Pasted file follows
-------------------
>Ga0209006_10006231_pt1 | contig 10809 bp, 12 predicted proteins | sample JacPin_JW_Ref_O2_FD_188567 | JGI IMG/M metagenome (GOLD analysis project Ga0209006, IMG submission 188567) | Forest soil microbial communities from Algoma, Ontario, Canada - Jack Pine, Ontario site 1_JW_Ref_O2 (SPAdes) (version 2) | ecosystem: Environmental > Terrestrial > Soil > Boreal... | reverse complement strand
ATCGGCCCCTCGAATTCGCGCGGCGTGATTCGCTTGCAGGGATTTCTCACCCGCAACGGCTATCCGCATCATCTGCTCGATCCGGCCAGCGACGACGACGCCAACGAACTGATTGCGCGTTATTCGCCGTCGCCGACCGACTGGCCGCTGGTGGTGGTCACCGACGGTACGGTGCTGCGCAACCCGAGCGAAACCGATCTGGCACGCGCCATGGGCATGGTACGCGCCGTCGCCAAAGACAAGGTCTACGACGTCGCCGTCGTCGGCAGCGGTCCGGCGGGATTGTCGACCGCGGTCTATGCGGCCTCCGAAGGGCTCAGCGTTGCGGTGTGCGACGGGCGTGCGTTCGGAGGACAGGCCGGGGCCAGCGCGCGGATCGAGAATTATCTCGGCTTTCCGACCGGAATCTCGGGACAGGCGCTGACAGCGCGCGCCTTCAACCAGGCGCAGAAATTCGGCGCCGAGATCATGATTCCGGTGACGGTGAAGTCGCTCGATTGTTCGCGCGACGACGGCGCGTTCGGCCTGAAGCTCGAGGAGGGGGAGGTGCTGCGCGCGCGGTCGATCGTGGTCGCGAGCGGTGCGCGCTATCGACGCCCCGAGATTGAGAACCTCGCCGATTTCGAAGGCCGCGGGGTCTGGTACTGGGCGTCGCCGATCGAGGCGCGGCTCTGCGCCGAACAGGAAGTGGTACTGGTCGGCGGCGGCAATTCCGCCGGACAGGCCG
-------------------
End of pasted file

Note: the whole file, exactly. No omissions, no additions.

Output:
>Ga0209006_10006231_pt1 | contig 10809 bp, 12 predicted proteins | sample JacPin_JW_Ref_O2_FD_188567 | JGI IMG/M metagenome (GOLD analysis project Ga0209006, IMG submission 188567) | Forest soil microbial communities from Algoma, Ontario, Canada - Jack Pine, Ontario site 1_JW_Ref_O2 (SPAdes) (version 2) | ecosystem: Environmental > Terrestrial > Soil > Boreal... | reverse complement strand
ATCGGCCCCTCGAATTCGCGCGGCGTGATTCGCTTGCAGGGATTTCTCACCCGCAACGGCTATCCGCATCATCTGCTCGATCCGGCCAGCGACGACGACGCCAACGAACTGATTGCGCGTTATTCGCCGTCGCCGACCGACTGGCCGCTGGTGGTGGTCACCGACGGTACGGTGCTGCGCAACCCGAGCGAAACCGATCTGGCACGCGCCATGGGCATGGTACGCGCCGTCGCCAAAGACAAGGTCTACGACGTCGCCGTCGTCGGCAGCGGTCCGGCGGGATTGTCGACCGCGGTCTATGCGGCCTCCGAAGGGCTCAGCGTTGCGGTGTGCGACGGGCGTGCGTTCGGAGGACAGGCCGGGGCCAGCGCGCGGATCGAGAATTATCTCGGCTTTCCGACCGGAATCTCGGGACAGGCGCTGACAGCGCGCGCCTTCAACCAGGCGCAGAAATTCGGCGCCGAGATCATGATTCCGGTGACGGTGAAGTCGCTCGATTGTTCGCGCGACGACGGCGCGTTCGGCCTGAAGCTCGAGGAGGGGGAGGTGCTGCGCGCGCGGTCGATCGTGGTCGCGAGCGGTGCGCGCTATCGACGCCCCGAGATTGAGAACCTCGCCGATTTCGAAGGCCGCGGGGTCTGGTACTGGGCGTCGCCGATCGAGGCGCGGCTCTGCGCCGAACAGGAAGTGGTACTGGTCGGCGGCGGCAATTCCGCCGGACAGGCCG